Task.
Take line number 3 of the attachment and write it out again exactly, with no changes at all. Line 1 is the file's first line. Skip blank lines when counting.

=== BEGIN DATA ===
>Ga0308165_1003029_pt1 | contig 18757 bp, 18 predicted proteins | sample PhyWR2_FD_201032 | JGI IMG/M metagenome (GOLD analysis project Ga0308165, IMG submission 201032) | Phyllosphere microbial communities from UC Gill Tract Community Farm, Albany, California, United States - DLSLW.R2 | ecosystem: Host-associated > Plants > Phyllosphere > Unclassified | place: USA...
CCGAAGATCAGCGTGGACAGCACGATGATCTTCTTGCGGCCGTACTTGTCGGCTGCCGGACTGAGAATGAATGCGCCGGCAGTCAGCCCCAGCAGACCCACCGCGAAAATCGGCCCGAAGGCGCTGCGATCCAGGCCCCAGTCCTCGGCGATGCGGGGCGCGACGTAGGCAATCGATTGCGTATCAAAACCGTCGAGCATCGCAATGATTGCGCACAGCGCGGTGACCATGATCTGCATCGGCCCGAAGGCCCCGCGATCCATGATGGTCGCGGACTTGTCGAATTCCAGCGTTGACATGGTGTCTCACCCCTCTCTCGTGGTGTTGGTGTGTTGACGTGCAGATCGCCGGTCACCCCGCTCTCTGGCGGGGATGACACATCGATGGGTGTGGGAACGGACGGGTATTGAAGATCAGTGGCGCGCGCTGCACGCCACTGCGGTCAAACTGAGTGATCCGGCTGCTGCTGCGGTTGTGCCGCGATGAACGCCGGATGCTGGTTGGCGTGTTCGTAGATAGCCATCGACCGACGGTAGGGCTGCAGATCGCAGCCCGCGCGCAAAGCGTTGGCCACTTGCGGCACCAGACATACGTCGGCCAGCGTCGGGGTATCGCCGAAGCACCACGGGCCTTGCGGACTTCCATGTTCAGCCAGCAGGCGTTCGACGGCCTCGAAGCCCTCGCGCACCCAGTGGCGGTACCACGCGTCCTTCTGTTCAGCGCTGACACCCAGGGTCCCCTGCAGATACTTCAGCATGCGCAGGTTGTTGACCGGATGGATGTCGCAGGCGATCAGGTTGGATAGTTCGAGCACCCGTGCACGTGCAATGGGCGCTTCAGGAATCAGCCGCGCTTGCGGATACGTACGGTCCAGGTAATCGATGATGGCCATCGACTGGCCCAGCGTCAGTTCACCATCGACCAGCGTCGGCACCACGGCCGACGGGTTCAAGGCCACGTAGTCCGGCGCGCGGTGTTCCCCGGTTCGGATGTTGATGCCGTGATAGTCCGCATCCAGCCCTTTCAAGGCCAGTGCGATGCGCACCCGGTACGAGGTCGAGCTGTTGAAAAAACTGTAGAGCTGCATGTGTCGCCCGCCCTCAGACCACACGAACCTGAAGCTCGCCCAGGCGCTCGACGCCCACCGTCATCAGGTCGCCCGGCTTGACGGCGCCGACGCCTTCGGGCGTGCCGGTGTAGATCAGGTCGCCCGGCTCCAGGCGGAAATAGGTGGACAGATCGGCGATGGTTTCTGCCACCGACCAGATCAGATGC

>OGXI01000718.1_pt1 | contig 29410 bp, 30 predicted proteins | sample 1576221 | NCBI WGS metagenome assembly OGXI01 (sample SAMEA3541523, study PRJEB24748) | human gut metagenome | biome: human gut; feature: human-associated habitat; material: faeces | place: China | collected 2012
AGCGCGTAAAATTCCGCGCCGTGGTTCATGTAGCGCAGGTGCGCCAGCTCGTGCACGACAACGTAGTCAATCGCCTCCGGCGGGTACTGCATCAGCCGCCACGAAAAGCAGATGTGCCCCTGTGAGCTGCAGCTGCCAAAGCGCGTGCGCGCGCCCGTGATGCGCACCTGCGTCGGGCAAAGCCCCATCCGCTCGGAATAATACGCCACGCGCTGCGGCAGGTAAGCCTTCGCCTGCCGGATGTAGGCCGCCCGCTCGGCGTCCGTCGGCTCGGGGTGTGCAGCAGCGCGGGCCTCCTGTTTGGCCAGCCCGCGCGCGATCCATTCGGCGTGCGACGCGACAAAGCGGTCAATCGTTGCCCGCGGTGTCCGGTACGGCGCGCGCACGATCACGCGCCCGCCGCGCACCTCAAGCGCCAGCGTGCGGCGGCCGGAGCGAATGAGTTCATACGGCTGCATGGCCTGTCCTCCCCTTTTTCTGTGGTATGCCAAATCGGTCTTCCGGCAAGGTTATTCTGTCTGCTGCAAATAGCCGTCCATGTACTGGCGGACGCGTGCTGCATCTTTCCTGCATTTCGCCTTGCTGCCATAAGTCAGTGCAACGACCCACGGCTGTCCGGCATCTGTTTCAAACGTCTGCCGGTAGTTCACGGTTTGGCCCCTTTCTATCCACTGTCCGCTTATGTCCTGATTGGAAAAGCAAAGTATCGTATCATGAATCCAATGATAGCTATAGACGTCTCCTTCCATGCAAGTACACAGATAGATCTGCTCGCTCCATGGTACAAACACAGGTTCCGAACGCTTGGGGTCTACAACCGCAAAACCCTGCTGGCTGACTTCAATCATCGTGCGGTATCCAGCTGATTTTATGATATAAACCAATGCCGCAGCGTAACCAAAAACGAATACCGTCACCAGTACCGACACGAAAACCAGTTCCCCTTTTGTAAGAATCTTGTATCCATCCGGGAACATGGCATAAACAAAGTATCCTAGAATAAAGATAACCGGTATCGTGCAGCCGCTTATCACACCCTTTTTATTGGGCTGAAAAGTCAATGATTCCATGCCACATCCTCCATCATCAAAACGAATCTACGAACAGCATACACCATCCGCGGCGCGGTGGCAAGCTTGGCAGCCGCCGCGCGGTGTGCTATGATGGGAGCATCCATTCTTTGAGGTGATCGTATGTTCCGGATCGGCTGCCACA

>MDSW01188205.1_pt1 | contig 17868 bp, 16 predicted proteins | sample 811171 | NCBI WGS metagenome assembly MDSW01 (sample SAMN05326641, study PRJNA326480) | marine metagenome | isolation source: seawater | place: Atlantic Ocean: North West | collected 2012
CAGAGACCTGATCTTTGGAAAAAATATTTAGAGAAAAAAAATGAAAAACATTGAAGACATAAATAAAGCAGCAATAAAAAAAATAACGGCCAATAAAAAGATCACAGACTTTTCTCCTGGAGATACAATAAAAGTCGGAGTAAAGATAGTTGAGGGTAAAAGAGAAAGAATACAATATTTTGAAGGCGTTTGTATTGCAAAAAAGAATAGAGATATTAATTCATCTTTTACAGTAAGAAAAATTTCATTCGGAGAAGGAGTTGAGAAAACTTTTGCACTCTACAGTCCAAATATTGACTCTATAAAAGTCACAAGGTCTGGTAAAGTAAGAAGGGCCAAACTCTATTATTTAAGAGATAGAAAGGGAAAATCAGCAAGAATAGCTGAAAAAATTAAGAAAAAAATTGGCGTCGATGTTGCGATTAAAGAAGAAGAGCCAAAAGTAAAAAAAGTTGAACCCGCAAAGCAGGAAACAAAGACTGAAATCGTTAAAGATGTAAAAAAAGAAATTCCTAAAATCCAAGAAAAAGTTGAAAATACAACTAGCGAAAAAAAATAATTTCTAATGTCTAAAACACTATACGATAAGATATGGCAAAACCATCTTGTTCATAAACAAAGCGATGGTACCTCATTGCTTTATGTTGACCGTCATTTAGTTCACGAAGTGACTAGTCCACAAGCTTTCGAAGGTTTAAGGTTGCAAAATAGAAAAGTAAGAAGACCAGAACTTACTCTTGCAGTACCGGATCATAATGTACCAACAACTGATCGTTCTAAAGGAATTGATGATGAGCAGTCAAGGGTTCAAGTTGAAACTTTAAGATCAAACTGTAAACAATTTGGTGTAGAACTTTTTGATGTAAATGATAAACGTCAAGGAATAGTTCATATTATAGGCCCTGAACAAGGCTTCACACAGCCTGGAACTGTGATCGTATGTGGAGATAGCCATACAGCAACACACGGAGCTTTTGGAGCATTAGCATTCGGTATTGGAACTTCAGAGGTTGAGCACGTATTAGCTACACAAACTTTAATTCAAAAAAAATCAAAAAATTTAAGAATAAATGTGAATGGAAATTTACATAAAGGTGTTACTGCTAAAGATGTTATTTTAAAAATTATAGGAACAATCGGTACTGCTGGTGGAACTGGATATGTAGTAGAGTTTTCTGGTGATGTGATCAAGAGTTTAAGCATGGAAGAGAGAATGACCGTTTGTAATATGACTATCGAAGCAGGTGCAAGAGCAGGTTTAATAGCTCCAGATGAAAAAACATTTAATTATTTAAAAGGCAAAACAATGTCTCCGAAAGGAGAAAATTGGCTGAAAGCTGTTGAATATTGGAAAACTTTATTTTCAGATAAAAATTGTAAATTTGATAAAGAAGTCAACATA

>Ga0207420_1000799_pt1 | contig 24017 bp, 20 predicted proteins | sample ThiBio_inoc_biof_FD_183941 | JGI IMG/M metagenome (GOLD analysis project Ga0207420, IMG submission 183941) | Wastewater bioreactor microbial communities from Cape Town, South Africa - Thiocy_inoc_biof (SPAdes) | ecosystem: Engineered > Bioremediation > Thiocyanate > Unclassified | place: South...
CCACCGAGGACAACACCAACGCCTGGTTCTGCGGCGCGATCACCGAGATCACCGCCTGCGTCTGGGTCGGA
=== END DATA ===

>OGXI01000718.1_pt1 | contig 29410 bp, 30 predicted proteins | sample 1576221 | NCBI WGS metagenome assembly OGXI01 (sample SAMEA3541523, study PRJEB24748) | human gut metagenome | biome: human gut; feature: human-associated habitat; material: faeces | place: China | collected 2012